A Surgeon’s Thoughts on Ramsay Hunt Syndrome and Justin Bieber

Surgeon sitting at desk in front of computer reading a textbook (model)

The Courage of Justin Bieber

In the last few days, many of my medical students and patients asked me if I had seen the video of famous singer and songwriter Justin Bieber talking about his own experience with facial paralysis, being given the diagnosis of Ramsay Hunt Syndrome (Type 2). Subsequently, one of my students sent me the video and after looking at it, my first instinctive reaction was …”that was brave of him.”

Regardless of who you are, experiencing facial paralysis is a traumatizing event for anyone. Every week I see many patients with facial paralysis caused by a variety of causes, and one of the most common things they tell me, once we get to know each other, is that there was so little information about facial paralysis out there. Some were even told by other physicians that nothing could be done. In other words, we need to improve education about the subject for both patients and physicians. The short, honest, and heartfelt video that Mr. Bieber produced is worth much more than a thousand words and will undoubtedly impact the public knowledge about facial paralysis in general and Ramsay Hunt Syndrome in particular.

What is Ramsay Hunt Syndrome?

Most patients I see with Ramsay Hunt present with different degrees of facial paralysis. Facial paralysis in general, means severe weakness of the facial muscles (mimetic muscles), which help us produce facial expressions, such as smiling, frowning, lifting the brow, closing the eye, and blinking. Frequently, patients will also complain about:

  • Loss of taste in portions of the tongue
  • Sensitivity to noise because of paralysis of the smallest muscle in our body (the stapedius muscle for the ear)
  • Dry eyes

All of this is caused by an acute injury to the facial nerve, which in cases of Ramsay Hunt Syndrome, is caused by a virus called the varicella-zoster virus.

Frequently, patients will experience some degree of ear pain the day before and wake up the next day with a paralyzed face. Though in the more classic presentation, patients may experience a blister-like rash on the ear (zoster oticus) most patients do not. In fact, the diagnosis of Ramsay Hunt Syndrome is not always easy, and frequently patients are diagnosed with Bell’s palsy. If patients do not have the typical “rash,” blood tests confirming either varicella-zoster virus antibodies or the presence of varicella-zoster virus DNA in the skin of the ear, saliva, middle ear fluid, or blood help confirm the diagnosis.

What should you do for facial paralysis?

So, what should be done if you develop facial paralysis within a period of 24 to 48 hours?

1.      Seek Medical Attention

The first thing is to go to either your primary care physician or to the emergency department. Once other causes of facial paralysis are ruled out, you will receive both steroids and antiviral medications.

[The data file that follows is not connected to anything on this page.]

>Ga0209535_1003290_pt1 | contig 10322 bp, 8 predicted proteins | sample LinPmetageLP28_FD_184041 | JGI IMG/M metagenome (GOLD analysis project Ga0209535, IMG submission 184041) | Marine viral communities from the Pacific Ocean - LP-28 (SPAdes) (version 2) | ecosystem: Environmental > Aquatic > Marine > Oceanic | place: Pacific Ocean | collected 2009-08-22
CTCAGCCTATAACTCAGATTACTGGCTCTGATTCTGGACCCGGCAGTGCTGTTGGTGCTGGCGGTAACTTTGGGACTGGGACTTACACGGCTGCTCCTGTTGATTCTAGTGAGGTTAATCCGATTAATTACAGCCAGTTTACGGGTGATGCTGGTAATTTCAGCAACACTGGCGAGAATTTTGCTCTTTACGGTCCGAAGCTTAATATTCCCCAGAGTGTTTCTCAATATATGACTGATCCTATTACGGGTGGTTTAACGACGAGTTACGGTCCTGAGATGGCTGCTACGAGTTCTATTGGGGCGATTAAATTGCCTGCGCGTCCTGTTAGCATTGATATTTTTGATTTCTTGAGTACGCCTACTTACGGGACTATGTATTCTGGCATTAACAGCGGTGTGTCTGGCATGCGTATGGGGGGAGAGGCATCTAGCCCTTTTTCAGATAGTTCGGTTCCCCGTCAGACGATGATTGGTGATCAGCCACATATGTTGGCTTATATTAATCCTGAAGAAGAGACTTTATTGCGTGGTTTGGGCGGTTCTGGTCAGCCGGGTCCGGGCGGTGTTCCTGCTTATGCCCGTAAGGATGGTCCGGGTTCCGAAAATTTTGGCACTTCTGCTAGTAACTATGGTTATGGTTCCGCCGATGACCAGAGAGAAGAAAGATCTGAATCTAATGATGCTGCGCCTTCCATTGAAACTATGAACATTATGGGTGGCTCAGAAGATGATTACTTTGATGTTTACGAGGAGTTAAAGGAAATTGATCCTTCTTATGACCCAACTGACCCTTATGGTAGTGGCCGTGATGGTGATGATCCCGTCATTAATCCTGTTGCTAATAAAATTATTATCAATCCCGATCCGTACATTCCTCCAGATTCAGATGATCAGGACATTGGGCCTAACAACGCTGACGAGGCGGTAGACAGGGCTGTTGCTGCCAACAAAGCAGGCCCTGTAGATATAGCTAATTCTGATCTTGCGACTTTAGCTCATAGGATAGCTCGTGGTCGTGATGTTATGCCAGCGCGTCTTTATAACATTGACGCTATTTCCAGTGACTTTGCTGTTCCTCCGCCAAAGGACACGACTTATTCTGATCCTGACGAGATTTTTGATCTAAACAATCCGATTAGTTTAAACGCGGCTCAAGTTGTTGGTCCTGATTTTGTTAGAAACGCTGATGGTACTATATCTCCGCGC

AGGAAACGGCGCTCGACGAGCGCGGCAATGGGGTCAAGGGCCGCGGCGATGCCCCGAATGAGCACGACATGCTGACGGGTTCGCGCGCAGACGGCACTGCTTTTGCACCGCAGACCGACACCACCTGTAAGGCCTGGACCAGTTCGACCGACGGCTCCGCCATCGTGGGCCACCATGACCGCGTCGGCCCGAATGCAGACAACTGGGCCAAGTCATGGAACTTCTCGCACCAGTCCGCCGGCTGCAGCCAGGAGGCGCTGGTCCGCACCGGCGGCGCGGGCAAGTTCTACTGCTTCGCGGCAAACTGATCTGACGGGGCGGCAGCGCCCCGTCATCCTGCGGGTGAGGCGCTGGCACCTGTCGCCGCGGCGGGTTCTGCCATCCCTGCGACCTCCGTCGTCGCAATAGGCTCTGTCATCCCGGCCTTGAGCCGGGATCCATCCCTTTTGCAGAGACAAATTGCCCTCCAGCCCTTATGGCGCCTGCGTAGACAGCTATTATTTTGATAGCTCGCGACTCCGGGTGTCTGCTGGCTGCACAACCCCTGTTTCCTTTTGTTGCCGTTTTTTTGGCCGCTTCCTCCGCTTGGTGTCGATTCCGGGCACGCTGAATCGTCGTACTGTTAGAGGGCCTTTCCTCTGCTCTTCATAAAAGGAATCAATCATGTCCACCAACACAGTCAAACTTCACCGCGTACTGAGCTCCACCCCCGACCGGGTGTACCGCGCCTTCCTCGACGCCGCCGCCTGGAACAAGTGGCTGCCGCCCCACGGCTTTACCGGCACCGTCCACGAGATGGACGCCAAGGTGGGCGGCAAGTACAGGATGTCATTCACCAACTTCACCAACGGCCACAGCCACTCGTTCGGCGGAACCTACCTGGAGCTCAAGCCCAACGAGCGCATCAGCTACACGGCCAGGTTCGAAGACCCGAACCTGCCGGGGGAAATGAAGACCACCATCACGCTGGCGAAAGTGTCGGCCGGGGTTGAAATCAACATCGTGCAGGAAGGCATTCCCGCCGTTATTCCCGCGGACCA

2.      Protect the Eye

The second priority is eye protection. This can be done with eye drops during the day and ointment during the night before going to sleep, and some patients even prefer putting a patch on the eye before they go to sleep.

3.      Wait for Improvement

The third thing to do is wait! This is the most difficult part. Most patients will demonstrate some recovery within the first 3 months and continue to improve in the following months. The tone in the face improves, the droopy lower eyelid slowly returns to its original position, and the mouth is straighter. These will be the first signs of recovery. How much improvement is seen differs between individuals. Some patients will return to normal, some will have a slightly weaker face, and some patients will develop synkinesis.

Synkinesis is when the facial nerve, also called cranial nerve 7, partially recovers but not in a normal way. Patients with synkinesis will sometimes experience excessive tension in the face, facial muscle tightness, and involuntary facial movement (oral ocular or ocular oral synkinesis), which is often experienced as closure of the eye when attempting to smile or the opposite – movement of the mouth when attempting to close the eye.

Is there a treatment for Ramsay Hunt syndrome?

The most important thing to do in the first 3 to 6 months is to protect the eye and wait, as I explained above. Many patients will not need any further treatment. If around 6 months, no motion is seen, then I advise patients to see an expert in the field of facial paralysis who will educate you about the different options available specific to your clinical presentation (weak face versus synkinetic face). It doesn’t mean that surgery is immediately needed, but it does mean that it’s a good time to create a trusting relationship with your surgeon so they may help you navigate the journey to recovery if interventions are needed. A knowledgeable physician will use all the tools in their armamentarium to help you, and these may include physical therapy, the use of BOTOX®, and surgery.

Can Ramsay Hunt syndrome be treated with surgery?

This is a broad topic, perhaps too broad for this blog. The specific choice of surgery (only if needed) will depend on the patient’s specific clinical situation and should absolutely be personalized and modified for each particular patient.

Hopefully this blog helps patients to better understand facial paralysis in the setting of Ramsay Hunt Syndrome. Wishing a fast recovery to Mr. Bieber so he can continue to bring joy to his millions of fans.

Shai M. Rozen, MD, F.A.C.S.

If you’re experiencing facial paralysis and would like to discuss your treatment options with Dr. Rozen in Dallas, please request a consultation.

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